IP address conflicts
tedm at toybox.placo.com
Tue Sep 28 02:08:13 PDT 2004
> -----Original Message-----
> From: Matthew Seaman [mailto:m.seaman at infracaninophile.co.uk]
> Sent: Tuesday, September 28, 2004 12:52 AM
> To: Ted Mittelstaedt
> Cc: Tim Aslat; freebsd-questions at FreeBSD.ORG
> Subject: Re: IP address conflicts
> Please do not ascribe such motives to me in such an insulting manner.
> You have a point, but you need to learn how to be less inflammatory in
> making it.
Alright, alright, I'm sorry now quit taking it personally. My advice is
worth exactly what you paid for it. How much was that, again?
> Yes, you are quite right. I missed that. However the OP is stuck
> between a rock and a hard place. He (or his school) is saying they
> can't afford the correct equipment to really solve the problem.
Wellll, from my viewpoint, HE is saying that his school doesen't have the
money. I didn't read anywhere that he was actually told flat out that
they didn't have the money. fine line there.
My suspicions are that his school has done an excellent job of giving him
the IMPRESSION that they have no money, so don't bother asking for any.
It is an impression that schools carefully cultivate. I'm so broke, we
are so broke, wahhh wahhh wahhh. poor us. Schools cultivate this because
gets more alumni donations.
But, if you look under the covers, schools always seem to have plenty
of money to renovate buildings, and as a student, every time you turn
around there's someone from the school with their hand out asking for
another fee to be paid.
For the last 20 years (since I left college) I've heard the same crying
and pissing every fall from them. But they haven't dried up and blown
away and always seem to have plenty of new programs going on. So, pardon
me if it gets old after a while.
Now, the elementary and secondary schools, that's an entirely different
> On consideration, it strikes me that the thing to realise is that this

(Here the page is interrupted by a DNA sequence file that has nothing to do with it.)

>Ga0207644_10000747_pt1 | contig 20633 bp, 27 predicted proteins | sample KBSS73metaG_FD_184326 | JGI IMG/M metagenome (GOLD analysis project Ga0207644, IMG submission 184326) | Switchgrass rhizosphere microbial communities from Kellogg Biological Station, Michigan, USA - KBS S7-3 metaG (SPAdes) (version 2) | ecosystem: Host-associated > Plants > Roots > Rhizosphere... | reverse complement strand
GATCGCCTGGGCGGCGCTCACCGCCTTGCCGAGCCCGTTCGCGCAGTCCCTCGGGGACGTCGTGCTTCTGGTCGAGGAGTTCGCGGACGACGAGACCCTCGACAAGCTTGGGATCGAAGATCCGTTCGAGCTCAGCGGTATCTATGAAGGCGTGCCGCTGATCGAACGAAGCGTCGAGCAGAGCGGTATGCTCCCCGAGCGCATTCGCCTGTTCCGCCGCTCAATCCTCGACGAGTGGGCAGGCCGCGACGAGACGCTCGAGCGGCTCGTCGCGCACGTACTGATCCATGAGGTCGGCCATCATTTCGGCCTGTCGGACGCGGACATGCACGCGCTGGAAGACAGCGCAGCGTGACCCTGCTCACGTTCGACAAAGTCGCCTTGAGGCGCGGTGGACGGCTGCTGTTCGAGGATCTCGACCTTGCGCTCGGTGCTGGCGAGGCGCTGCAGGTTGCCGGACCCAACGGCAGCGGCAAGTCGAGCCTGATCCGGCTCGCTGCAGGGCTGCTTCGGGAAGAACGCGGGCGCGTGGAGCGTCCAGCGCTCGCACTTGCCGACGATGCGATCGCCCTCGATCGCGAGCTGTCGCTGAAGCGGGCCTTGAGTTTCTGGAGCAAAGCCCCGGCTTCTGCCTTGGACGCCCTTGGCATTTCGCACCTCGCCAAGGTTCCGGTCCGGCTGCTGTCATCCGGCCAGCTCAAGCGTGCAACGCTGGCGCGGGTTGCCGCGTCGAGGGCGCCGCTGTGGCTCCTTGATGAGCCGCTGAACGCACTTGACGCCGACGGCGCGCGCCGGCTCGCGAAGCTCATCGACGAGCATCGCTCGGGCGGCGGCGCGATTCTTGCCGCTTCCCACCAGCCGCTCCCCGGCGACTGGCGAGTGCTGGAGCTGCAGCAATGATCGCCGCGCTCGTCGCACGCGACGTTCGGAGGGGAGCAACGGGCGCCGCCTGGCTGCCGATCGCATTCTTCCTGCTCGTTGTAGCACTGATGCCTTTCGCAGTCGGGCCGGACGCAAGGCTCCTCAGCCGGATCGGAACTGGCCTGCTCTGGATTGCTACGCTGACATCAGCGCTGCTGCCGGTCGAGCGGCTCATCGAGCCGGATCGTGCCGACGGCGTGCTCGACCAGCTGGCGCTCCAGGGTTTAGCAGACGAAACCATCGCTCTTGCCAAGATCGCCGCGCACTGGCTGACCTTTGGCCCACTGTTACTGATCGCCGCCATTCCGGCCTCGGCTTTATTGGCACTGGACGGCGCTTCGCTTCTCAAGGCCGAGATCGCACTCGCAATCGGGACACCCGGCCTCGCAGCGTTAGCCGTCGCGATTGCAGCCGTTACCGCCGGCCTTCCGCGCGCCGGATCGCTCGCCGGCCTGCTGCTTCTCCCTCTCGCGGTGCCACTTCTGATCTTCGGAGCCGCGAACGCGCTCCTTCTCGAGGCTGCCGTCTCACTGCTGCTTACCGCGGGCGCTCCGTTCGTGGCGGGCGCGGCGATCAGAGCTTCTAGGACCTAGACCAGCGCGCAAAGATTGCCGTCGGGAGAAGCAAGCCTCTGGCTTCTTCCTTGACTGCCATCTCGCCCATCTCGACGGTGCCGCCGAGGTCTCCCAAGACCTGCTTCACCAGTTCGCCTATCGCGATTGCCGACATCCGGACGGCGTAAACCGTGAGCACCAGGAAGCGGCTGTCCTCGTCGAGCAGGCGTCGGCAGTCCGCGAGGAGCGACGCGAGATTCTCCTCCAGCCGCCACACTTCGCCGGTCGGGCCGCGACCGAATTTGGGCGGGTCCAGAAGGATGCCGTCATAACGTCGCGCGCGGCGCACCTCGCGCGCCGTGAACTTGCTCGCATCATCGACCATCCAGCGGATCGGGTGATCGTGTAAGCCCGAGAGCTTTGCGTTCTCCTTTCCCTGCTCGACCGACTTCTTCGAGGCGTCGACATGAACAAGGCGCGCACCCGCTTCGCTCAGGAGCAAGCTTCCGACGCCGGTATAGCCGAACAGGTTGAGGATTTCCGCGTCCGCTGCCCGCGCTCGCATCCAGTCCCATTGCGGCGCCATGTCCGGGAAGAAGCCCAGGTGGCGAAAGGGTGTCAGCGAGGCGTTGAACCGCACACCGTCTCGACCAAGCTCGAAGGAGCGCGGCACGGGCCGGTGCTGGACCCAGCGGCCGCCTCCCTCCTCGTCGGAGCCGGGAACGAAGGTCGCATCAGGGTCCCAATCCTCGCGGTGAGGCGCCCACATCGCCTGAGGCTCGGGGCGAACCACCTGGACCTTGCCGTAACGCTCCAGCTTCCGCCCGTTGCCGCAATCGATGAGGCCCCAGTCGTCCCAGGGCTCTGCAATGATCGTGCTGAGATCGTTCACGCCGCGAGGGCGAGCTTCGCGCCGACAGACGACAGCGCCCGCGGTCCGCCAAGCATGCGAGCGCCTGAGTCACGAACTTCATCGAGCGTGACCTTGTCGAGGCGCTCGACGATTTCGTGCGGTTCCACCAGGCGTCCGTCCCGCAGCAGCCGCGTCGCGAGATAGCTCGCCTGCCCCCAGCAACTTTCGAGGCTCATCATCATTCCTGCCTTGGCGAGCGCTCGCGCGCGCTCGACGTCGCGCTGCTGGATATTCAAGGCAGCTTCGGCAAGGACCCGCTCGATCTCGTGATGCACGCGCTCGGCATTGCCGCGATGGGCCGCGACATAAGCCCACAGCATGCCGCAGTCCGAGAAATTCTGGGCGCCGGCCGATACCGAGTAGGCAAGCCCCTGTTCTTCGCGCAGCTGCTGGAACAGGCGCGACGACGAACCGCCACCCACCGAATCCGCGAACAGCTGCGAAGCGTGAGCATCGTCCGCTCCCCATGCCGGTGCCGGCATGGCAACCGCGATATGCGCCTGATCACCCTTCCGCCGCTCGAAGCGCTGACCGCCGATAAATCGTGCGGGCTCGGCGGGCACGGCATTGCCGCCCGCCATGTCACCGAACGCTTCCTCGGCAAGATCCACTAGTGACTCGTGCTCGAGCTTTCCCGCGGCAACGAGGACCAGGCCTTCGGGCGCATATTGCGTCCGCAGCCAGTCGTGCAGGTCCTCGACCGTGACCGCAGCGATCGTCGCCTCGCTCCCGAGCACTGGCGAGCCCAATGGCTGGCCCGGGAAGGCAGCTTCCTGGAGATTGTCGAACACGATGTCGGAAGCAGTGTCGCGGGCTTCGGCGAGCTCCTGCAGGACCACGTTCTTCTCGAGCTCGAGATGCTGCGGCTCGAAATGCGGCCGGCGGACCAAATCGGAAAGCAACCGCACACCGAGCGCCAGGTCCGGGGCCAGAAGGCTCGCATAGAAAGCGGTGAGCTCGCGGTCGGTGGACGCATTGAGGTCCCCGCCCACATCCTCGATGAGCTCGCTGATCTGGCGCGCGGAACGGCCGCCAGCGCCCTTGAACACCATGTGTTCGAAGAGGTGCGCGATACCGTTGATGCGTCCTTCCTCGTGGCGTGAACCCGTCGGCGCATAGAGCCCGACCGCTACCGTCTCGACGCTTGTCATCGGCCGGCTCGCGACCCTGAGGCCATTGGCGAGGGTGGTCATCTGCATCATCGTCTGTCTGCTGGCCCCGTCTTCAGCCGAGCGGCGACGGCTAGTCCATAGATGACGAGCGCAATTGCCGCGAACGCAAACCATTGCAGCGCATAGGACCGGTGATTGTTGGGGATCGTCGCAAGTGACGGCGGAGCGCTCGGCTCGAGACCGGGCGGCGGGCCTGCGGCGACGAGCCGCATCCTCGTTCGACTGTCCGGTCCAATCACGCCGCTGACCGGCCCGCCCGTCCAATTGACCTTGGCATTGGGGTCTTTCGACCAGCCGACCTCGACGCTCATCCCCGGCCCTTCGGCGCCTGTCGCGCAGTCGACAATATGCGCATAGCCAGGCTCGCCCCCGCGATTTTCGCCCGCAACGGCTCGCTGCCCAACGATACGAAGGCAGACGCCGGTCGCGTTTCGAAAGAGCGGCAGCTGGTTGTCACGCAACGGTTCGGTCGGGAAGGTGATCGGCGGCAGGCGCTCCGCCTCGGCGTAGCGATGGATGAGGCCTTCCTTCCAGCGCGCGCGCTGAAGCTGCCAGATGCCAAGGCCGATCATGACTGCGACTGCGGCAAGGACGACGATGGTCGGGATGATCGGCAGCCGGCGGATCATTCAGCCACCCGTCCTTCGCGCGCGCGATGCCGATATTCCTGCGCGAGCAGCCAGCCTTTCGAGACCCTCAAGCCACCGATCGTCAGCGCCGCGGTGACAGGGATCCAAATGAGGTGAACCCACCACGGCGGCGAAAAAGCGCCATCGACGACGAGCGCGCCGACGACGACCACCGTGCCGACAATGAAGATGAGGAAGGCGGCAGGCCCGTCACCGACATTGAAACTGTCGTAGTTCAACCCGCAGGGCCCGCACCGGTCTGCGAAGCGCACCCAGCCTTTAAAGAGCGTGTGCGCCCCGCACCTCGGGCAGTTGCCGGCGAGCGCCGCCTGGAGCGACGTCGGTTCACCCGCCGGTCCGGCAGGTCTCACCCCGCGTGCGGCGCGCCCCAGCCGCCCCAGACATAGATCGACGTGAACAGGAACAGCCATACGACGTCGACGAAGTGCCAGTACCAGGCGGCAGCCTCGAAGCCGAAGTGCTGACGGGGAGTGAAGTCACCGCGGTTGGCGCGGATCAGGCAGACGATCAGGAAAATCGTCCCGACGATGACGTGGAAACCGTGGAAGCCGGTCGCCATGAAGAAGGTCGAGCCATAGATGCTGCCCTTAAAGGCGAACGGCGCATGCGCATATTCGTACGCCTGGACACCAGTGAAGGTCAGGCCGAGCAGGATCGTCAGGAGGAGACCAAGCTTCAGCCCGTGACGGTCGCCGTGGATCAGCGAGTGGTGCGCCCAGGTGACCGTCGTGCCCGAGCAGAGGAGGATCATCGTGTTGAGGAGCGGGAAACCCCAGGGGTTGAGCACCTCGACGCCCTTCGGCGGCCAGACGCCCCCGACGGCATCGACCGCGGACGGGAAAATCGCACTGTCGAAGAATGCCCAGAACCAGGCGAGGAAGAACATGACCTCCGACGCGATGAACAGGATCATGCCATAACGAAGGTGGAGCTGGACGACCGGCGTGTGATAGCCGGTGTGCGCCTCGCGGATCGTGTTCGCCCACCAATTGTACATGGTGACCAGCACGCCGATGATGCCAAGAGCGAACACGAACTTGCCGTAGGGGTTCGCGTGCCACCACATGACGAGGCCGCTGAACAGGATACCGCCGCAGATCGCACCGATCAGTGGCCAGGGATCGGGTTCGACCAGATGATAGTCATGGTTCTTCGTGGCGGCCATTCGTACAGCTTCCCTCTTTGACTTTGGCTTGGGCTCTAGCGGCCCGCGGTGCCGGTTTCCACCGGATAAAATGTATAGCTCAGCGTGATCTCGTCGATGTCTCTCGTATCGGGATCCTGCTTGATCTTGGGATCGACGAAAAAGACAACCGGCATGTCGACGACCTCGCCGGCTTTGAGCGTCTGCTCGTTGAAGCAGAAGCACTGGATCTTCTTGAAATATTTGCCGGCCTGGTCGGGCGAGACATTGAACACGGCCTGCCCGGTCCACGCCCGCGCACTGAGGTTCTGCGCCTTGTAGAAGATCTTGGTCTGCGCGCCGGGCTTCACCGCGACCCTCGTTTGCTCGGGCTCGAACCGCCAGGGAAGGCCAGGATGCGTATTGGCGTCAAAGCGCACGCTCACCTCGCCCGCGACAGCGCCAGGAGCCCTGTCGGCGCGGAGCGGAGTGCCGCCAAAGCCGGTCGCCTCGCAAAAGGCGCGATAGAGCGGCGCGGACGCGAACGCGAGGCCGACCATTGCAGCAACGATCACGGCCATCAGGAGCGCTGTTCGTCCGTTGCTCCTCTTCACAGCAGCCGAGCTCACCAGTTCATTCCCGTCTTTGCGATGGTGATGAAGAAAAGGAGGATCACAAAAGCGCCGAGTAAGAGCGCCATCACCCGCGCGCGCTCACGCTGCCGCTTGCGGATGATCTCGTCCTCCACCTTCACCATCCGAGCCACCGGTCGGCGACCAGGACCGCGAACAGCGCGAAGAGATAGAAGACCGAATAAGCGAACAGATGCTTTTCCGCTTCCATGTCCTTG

> has gone beyond a technical argument. This is now also a political
> argument and a financial argument.
I would say "discussion" not argument here. And your absolutely correct.
> His bosses do not either see the
> justification for investing in equipment to make the network proof
> against such attacks, neither do they have the incentive to come down
> like a ton of bricks on the malefactors. It's counter-intuitive I
> know, and goes against all of the best instincts of any good systems
> administrator, but the OPs arguments would be strengthened if the
> problem was or /appeared to be/ *worse* than it is currently.
Of course. But, the only people that do that are grotty old nasty
systems administrators that have a resume that stretches into next
week, and command 6 figure salaries. The people that run schools are
scared to death of those people and run away from them as fast as
they can, because they know that those folks can topple the system.
Systems aren't toppled by young, green, wet behind
the ears system admins that work for peanuts and are enormously
grateful to their employers for getting the chance to gain work
experience, little realizing that their employers couldn't give a
fig how grateful they are, and only hire them because they work cheap.
Every once in a while you get that rare combination of a young, green
wet behind the ears system admin that works for peanuts and also
knows that peanut jobs are a dime a dozen, and knows his employer
is taking advantage of him, and is clever enough to make it -seem-
like he isn't doing anything to topple the system - yet somehow the
system seems to topple by itself. Amazing, how that happens. Heh Heh Heh.
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